Friend S has wanted to do a sort of knit along. Basically, she and I doing the same project at the same time. A part of this, I think is so that when she comes upon something weird in the pattern, I can hopefully help. Another part is that we live over an hour away from each other. Even living in the future, it’s hard work to maintain friendships over that distance. So, needs must.
I was able to cajole her into coming to a retreat at the end of last month. (We are both making efforts) The retreat piggy-backed on OFFF (Oregon Flock and Fiber Festival). While there, she found the pattern she wanted to work on–Waiting For Rain. Let me just interject right here how appropriate the title is since the PNW has had a dearth of rain. I think I’m withering away. The featured image is the shawl we will be embarking on.
Eventually, I will do a post on choosing a pattern, and what to look for. For right now, lets just assume this was done, and we are now looking at yarn for the project we’ve chosen. The easiest thing to do, of course, is to use the yarn in the colorway the designer recommends. You know me better than that, though, right? Each aspect of yarn can be chosen to match the pattern, or be different to the pattern (look at me being all British).
Yarn has many qualities to look at/for. The least of which is color. Picking a yarn (in my opinion) solely on color is like picking a car or house on the basis of color alone. You can do it, but I will judge you–harshly. We will ignore color for now.
Gauge is generally one of first things I look into. This means how thick the yarn is…lace weight? bulky? If you like the general appearance of the piece the pattern designer has as an exemplar, you’ll want to choose a yarn of the same/similar gauge. Please, Dear Reader, do not think you have to limit yourself to what the designer recommends. Remember, it’s recommended to wait 20 minutes after eating before you swim…who does that?
I mean, unless you’ve eaten your weight, and might explode. Otherwise, do whatever makes you happy. Shawls are a perfect project to play with yarn substitution, since surprises aren’t as catastrophic in a shawl.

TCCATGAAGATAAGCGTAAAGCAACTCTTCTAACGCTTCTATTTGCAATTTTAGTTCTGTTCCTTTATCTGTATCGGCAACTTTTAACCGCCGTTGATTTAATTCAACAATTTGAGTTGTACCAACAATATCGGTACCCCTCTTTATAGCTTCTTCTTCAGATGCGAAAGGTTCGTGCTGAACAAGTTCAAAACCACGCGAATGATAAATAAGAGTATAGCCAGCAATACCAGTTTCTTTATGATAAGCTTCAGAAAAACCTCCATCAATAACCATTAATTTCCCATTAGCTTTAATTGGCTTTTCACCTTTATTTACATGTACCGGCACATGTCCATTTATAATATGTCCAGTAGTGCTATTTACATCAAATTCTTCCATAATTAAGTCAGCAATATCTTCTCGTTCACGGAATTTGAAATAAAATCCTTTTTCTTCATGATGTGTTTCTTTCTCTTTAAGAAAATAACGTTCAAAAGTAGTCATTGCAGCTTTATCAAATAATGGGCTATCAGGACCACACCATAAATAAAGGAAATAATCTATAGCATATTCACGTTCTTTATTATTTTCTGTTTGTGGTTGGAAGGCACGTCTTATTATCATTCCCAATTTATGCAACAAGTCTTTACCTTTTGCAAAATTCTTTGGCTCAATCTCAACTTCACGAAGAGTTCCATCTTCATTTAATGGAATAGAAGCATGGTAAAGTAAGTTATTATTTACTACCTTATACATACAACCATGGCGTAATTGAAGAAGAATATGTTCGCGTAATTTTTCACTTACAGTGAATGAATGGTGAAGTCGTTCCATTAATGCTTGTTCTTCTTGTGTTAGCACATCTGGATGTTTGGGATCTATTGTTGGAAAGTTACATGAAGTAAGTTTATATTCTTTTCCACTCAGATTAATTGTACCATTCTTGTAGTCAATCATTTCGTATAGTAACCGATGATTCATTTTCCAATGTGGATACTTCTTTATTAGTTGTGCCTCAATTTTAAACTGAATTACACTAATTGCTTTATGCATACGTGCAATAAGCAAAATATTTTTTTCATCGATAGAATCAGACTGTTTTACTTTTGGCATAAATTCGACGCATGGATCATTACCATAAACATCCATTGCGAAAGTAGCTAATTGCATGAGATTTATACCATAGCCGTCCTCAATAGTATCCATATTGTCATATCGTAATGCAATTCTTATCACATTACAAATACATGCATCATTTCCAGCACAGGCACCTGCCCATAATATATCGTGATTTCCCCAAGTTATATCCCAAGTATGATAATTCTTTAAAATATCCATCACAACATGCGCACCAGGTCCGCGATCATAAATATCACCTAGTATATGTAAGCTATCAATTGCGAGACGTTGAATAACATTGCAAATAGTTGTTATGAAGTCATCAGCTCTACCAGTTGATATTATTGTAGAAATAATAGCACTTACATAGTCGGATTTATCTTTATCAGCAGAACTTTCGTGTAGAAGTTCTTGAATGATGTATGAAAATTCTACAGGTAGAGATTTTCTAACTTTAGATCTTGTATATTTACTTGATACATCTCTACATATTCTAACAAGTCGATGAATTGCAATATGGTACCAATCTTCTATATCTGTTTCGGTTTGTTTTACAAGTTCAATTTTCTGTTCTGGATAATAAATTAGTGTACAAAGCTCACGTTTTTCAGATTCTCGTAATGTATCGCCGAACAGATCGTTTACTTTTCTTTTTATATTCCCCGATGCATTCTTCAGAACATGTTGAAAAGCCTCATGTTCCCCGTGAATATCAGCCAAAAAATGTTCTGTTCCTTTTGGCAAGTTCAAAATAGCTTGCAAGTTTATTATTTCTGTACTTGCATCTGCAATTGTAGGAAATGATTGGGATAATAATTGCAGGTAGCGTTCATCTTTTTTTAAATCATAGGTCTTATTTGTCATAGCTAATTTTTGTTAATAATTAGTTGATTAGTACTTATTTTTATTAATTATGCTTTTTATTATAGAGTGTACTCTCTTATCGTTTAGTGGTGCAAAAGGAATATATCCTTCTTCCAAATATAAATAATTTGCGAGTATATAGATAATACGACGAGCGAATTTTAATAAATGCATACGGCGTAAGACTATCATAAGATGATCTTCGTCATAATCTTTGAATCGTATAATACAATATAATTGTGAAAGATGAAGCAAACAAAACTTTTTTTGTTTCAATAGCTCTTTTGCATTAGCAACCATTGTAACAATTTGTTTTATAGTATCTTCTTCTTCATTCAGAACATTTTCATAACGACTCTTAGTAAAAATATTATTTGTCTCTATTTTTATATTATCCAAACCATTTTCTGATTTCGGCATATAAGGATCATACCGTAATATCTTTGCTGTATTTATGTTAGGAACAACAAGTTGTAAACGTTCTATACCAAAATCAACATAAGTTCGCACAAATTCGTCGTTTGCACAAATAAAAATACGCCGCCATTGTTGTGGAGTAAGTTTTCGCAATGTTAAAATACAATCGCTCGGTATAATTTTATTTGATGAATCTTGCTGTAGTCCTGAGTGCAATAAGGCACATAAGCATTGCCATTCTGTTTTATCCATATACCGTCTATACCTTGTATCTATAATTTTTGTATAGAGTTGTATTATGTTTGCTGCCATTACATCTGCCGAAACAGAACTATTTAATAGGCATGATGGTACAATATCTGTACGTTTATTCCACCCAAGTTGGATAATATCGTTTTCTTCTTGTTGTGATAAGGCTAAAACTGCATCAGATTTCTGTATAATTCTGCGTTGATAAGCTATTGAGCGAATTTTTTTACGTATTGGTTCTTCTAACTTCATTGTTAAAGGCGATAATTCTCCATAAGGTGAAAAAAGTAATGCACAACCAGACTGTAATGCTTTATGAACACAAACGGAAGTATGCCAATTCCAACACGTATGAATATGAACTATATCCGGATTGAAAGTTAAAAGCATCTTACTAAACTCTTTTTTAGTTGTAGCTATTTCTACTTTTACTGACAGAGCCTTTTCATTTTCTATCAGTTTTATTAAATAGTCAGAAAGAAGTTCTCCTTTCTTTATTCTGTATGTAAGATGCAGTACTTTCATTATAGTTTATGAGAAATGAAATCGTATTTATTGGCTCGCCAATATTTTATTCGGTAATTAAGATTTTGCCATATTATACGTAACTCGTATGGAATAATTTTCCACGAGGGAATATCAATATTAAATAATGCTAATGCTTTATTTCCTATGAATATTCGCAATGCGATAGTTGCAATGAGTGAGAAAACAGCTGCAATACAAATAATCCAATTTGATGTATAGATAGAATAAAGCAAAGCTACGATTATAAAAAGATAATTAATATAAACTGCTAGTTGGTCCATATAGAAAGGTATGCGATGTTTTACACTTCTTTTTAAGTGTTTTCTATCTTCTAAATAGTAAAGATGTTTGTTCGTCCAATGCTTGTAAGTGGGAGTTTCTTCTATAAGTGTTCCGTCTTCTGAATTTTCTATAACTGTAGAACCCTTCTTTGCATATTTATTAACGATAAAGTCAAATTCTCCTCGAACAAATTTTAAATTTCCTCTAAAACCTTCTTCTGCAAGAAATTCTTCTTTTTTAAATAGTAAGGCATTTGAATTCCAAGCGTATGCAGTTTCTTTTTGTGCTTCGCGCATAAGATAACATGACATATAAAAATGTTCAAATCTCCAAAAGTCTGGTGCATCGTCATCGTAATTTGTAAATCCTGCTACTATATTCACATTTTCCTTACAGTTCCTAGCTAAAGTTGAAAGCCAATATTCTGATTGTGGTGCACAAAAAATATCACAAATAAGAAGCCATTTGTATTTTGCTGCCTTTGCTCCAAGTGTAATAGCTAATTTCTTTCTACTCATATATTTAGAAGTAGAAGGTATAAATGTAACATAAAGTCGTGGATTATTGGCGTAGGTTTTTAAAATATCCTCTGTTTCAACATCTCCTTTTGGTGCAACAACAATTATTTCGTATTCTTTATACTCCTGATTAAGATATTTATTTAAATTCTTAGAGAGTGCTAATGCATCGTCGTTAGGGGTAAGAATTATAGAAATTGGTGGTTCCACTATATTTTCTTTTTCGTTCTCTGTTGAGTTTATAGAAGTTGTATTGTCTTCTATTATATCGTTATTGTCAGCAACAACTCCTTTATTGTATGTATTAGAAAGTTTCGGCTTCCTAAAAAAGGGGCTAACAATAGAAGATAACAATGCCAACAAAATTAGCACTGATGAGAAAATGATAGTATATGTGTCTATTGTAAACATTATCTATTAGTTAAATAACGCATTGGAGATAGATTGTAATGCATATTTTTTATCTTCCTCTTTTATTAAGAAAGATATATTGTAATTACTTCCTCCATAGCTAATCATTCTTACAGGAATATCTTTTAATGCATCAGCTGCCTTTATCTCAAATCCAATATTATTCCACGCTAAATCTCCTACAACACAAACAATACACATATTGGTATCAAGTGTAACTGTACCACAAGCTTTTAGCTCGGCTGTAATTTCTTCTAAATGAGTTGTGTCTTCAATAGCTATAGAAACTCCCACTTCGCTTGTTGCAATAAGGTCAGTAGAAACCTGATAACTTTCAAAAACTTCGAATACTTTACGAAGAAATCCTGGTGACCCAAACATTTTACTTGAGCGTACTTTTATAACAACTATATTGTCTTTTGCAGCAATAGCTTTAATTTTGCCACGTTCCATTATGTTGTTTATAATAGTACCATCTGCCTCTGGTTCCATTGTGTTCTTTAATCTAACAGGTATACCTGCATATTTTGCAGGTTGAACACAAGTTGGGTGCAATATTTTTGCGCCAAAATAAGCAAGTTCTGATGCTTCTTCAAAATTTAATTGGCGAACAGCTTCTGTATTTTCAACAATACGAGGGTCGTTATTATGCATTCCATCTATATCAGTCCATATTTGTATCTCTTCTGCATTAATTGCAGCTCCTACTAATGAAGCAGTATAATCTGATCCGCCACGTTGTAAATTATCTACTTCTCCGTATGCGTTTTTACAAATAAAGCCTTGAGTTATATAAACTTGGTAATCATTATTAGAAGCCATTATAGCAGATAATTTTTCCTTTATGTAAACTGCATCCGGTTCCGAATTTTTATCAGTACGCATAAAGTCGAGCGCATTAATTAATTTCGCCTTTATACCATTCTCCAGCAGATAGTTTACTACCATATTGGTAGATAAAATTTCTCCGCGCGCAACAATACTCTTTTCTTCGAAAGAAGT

This particular project calls for a fingering weight yarn and size 6 needles. I tend to knit pretty close to what most designers call for, so I’ll go with that. I have friends who tend to knit looser, in which case, they may use a size 4 or 5 to get the same results. Likewise, those who tend to knit tighter would go up to 7 or 8. I could go on and on about needles and construction, but we’ll also forgo that conversation for now.
All else being equal, if I go with a thinner yarn, using the same needles, then the fabric I create will be looser, and airier, than the designer intended. This may also have the effect of making a project more “drapey” than it otherwise may have been. It may be less sturdy, and/or less warm.
If, however, I use a thicker yarn, the fabric will be denser. It will tend to be stiffer, and will impede airflow. The project could go from being a lovely spring shoulder warmer to something better suited to the wilds of northern Finland.
Please note, none of these effects are inherently good or bad, they are just different. While you do have to be prepared for the consequences, consequences can be good things.
When we discuss fiber content, we will talk about some ways you can offset some of these effects, or how some of these effects will be necessary to offset the effects of the fiber you *really* want.
Now, if we use a commensurate needle–size 4 needle with a thinner yarn, or size 8 needle with a thicker yarn…then that is another way to adjust size. The smaller needle/yarn will make a smaller project with the same density of fabric. The larger needle/yarn will make a larger project with the same density of fabric. This can be a fun way to adjust sizing on a pattern which doesn’t go into the size you want. However, if you are doing this on a garment…please, please, please gauge swatch. There will be math. Lots and Lots of Math. Or, you can do what I try to do, and make a garment, and trust it will find it’s own home.
Adjusting yarn thickness and needle size can affect the amount of yarn you will need as compared to what is recommended. My personal belief is to have way more yarn than you think you need. I recommend this to all my knitting friends. The fact that this means I get to receive all their leftovers (seriously, 1/2 my yarn wall is hand me down partial skeins) is just a bonus. But…if you are spending all that time and money, you don’t want to run out of yarn.
Also please note…there are *tons* more sizes of yarn than just these. In the US, commercial yarn manufacturers have sizing charts on the ball bands. I cannot stress enough that this is a guide only….kind of like the movie ratings. (There are R movies that a reasonable teen can watch, but PG 13 movies I wouldn’t want them to come near) A size 4 (worsted) can vary greatly in thickness between yarn lines, and then you have so many indie spinners and dyers who may or may not subscribe to those conventions. Or, the dreamy yarn your friend brought from Europe….or…or…or
So as with other things in life, size matters…ish. Within a certain range, who cares? But…get too big or too small…and well…you need to make adjustments. Again, not better or worse, just different.